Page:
Multiple groups of black women have signed on to letters and op-eds arguing that Biden should pick a black woman vice president.
One of those letters that now has over 500 signatures was put together by Melanie Campbell, chair of Sisters Lead Sisters Vote, and resulted in a call with Biden and top campaign staffers that Campbell described as "respectful." The New York Times was the first to report the call.
"We're unapologetic and respectfully saying it's time," Campbell said in an interview. "Our turn of phrase is 'follow black women if you want to win.' "
Finney, also a participant of the call, said Biden was "very open to having that conversation."
Moore, the first black woman political affairs director under former President Bill Clinton, wouldn't confirm details of the call, but she described generally how the argument is being made.
"We laid out our premise privately on why we believe that having a black woman on the ticket is very viable," adding that they asked the campaign to look at the polling and whether the black women check various qualifying boxes.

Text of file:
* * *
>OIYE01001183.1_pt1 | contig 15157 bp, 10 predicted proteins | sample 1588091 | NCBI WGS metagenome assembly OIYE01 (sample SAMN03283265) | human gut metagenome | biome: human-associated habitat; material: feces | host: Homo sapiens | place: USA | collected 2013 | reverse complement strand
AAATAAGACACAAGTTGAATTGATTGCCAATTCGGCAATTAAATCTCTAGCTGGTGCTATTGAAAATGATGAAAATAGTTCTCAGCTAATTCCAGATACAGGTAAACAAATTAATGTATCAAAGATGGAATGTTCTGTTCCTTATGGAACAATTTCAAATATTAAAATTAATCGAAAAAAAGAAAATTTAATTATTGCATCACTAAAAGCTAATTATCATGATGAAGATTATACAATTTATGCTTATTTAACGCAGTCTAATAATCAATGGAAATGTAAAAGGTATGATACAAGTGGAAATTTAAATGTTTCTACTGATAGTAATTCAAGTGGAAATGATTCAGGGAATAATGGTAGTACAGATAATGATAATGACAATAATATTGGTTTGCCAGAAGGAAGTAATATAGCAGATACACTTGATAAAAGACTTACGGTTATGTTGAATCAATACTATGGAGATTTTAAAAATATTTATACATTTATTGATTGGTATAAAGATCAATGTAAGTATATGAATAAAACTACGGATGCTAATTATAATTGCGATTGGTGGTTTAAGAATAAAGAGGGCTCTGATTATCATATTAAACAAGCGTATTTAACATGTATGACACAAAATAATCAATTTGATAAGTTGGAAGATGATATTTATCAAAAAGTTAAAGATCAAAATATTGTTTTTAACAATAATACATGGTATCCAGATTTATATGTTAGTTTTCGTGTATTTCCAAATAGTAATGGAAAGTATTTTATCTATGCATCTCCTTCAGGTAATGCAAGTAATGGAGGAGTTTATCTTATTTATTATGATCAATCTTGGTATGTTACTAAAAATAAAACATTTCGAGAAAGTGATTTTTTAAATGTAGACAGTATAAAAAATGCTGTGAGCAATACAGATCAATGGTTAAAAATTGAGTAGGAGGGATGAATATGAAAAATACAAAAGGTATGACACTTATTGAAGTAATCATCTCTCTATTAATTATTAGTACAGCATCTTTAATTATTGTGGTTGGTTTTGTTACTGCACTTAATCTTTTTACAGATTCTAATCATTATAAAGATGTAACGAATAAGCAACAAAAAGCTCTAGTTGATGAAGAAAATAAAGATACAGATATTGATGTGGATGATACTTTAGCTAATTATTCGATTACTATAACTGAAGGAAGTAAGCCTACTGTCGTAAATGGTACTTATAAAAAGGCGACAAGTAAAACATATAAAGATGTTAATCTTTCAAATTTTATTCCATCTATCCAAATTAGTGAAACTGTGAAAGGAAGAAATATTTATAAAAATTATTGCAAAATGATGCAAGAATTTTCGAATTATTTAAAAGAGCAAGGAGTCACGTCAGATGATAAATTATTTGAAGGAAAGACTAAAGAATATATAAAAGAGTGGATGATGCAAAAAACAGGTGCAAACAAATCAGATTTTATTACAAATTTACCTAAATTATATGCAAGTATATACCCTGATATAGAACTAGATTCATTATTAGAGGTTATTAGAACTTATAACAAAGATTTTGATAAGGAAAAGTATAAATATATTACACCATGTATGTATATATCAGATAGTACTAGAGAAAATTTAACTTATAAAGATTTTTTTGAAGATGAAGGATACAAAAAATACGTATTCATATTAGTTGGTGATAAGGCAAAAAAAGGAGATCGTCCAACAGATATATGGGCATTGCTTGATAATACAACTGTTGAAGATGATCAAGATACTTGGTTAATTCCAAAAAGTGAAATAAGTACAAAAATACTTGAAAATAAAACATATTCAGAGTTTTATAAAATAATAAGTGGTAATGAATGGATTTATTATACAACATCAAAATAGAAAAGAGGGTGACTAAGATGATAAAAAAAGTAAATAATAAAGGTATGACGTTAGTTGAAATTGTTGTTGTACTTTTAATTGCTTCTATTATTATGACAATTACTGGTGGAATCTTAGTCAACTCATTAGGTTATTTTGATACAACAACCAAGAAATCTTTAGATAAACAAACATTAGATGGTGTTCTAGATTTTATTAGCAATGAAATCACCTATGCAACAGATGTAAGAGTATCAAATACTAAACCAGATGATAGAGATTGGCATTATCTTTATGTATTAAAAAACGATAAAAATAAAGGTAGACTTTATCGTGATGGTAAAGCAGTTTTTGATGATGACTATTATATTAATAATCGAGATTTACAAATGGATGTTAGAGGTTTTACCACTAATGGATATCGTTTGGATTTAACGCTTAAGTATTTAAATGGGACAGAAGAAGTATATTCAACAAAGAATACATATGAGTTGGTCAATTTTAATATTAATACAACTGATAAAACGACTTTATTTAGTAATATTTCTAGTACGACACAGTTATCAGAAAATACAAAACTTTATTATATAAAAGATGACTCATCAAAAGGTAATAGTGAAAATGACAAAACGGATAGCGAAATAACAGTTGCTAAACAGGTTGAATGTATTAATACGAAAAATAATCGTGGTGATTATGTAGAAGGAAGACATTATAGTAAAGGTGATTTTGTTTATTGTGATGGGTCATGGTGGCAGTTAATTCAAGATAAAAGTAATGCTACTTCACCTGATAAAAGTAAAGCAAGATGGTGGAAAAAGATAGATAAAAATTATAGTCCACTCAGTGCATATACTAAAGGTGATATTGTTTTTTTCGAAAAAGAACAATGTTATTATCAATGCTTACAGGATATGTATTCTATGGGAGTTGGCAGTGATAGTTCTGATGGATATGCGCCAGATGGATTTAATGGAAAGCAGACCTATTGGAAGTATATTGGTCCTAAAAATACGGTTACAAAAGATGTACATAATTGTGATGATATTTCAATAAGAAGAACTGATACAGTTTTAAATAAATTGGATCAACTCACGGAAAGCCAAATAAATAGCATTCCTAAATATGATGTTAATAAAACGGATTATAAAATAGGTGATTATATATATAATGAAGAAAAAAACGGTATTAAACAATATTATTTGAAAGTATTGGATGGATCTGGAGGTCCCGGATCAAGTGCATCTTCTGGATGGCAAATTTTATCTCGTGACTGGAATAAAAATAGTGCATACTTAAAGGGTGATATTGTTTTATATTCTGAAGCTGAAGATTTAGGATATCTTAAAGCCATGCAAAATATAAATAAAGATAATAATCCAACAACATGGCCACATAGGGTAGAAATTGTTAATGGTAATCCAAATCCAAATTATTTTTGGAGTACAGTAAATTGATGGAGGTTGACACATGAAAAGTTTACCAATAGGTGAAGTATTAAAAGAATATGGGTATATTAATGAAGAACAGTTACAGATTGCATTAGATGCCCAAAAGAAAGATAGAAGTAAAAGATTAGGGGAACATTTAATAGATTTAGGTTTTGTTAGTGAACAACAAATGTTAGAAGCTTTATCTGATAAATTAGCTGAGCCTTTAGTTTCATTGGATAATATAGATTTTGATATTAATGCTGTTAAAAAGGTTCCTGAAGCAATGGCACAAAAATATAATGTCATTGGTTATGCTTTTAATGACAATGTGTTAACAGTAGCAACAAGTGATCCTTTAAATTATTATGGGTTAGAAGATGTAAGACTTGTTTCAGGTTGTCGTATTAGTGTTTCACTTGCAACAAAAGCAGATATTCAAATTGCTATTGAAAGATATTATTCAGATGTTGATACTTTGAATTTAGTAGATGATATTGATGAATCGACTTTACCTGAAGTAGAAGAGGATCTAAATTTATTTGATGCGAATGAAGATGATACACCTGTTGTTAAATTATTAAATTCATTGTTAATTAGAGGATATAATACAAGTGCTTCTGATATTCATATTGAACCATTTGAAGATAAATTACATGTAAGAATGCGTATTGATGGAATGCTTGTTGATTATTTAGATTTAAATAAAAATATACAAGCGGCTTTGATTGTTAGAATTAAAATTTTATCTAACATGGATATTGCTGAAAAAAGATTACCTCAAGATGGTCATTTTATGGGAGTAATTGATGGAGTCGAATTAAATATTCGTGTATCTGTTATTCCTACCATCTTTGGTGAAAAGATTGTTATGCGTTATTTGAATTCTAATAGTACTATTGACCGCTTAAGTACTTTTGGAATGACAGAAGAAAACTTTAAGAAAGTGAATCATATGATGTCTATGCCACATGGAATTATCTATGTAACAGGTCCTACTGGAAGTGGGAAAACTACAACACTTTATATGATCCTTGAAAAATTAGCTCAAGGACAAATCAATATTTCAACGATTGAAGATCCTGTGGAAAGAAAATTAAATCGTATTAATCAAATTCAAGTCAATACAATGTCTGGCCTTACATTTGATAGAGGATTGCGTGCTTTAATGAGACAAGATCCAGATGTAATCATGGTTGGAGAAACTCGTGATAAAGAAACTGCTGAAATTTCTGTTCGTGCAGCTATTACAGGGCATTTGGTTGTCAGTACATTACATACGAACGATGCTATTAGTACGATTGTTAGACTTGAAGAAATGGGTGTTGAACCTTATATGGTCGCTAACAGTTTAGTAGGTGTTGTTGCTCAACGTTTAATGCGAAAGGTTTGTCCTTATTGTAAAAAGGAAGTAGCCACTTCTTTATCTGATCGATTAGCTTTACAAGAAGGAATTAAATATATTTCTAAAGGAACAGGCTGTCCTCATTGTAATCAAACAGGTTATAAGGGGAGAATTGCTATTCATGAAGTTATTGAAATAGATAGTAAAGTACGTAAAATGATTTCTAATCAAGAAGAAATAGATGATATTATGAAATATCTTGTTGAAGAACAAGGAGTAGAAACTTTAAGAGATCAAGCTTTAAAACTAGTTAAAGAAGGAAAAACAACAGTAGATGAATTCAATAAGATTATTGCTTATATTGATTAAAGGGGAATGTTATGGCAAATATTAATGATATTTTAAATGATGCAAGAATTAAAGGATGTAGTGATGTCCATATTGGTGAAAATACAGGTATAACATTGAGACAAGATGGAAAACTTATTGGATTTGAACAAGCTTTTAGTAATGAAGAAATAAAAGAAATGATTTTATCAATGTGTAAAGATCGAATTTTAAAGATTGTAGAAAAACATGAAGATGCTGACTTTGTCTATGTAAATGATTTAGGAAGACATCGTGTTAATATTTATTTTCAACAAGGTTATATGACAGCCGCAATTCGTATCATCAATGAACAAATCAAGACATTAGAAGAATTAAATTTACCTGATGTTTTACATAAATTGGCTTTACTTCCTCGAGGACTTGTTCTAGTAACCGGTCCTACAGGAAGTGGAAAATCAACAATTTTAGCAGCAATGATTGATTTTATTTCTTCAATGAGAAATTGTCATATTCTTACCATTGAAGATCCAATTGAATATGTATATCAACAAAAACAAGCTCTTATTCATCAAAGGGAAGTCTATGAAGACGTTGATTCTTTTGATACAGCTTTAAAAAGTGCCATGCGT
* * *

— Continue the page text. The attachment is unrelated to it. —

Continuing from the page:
"Can they excite a community that has had unprecedented destruction around them? Can they be a good partner to Vice President Biden, can they be 'simpatico,' can they be loyal?" she asked out loud, using a phrase Biden himself has used to describe a perfect running mate. "Check, check, check, check, check."
Some of Biden's closest political advisers outside of the campaign have spoken with him privately about the issue but have saved the pressure campaign for grassroots activists.
"We believe it is important that activists take the lead," said one Biden friend.
Biden's closest political confidants inside and outside of the campaign are also keenly aware that this choice is one of the most personal decisions that he will make -- and one that ultimately is his alone.
A senior Biden adviser said that the desires of activist haven't fallen on deaf ears, but the process of vetting candidates, political considerations and personal considerations takes precedent.
"The public pressure campaign has done more to influence the press than the campaign," this adviser said, putting it bluntly.
That sentiment is echoed by those who know Biden well and say that the former vice president's experience of building a developing a close relationship with former President Obama has made both finding a running mate with the relevant experience and having a personal rapport with that person among the two most important considerations.